It was during this time that Bevin appeared. I don’t know when he came, presumably on the midday ferry. The first I noticed he was sitting with her on the bench drinking from his beer can and chatting. I hadn’t seen Bevin before. He was not from the village. My friend later said they had known each other when they were young, her and Bevin. They had gone to school together. For a while I tried not to pay too much attention to the pair of them, but it was of no use. I watched them like a hawk. Sitting on the bench all afternoon. Walking up the road together. I suddenly found an urgent need to purchase some coffee which was why I was standing in front of the grocers, which was why I noticed him going into her cottage. And her light was on after ten that night.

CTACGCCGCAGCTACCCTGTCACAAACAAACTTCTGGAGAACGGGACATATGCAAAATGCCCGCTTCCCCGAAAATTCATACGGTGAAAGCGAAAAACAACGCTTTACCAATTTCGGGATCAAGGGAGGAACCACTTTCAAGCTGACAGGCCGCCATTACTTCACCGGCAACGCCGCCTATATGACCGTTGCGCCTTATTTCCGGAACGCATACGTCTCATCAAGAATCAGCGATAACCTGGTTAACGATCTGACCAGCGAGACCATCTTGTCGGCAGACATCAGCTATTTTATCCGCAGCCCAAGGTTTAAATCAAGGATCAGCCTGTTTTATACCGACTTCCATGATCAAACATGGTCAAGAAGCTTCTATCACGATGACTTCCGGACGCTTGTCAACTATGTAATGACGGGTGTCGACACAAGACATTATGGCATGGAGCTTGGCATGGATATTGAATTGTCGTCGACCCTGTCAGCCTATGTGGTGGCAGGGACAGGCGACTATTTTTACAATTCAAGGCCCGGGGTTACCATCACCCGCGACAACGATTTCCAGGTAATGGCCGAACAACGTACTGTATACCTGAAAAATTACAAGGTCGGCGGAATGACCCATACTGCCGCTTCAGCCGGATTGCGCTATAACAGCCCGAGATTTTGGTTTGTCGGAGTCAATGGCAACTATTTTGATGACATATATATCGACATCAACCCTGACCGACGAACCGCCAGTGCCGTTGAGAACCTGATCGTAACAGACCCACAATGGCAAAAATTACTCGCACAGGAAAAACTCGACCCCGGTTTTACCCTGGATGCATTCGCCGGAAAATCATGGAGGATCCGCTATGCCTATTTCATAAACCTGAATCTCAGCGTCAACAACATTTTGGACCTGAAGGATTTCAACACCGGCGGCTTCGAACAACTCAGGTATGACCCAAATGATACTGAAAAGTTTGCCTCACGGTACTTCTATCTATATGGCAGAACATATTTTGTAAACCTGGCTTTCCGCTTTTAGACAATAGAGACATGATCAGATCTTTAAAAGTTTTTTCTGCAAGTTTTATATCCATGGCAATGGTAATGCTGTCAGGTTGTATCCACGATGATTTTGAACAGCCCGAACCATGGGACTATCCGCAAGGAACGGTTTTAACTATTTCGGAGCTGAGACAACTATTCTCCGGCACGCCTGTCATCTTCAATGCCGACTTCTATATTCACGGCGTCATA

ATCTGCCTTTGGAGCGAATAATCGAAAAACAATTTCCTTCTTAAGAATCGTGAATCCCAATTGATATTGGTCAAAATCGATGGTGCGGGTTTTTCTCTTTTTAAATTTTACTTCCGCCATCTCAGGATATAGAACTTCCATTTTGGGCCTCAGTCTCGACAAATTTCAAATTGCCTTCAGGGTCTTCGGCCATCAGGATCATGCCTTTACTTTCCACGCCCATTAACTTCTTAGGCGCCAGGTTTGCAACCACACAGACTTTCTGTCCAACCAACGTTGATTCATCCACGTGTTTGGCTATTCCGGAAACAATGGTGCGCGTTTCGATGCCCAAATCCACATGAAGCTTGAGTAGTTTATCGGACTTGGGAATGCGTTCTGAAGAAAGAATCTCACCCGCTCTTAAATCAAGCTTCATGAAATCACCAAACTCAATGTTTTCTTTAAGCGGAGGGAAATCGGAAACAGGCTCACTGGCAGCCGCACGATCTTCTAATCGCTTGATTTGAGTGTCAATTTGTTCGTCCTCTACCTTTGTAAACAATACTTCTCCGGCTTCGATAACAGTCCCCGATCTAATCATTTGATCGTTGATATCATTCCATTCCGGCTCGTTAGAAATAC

The next morning she was on her bench again. Alone. Nonetheless I avoided her for a few weeks for fear of my blurting out accusation about the man. We had barely got back to the conversations about the gulls and the lake before Bevin made a reappearance. The two of them sitting on the bench drinking wine. They sat on the bench long after the ferry had disembarked.
The next day they were back.
And the next.
I mentioned it to my friend when I went for my pastis at the hotel that evening. He knew the details: Bevin’s name, them going to school together, Bevin spending time in the hills alone. Coming back rather than going on. Bevin staying at her house.
And so began my long vigal of her descent.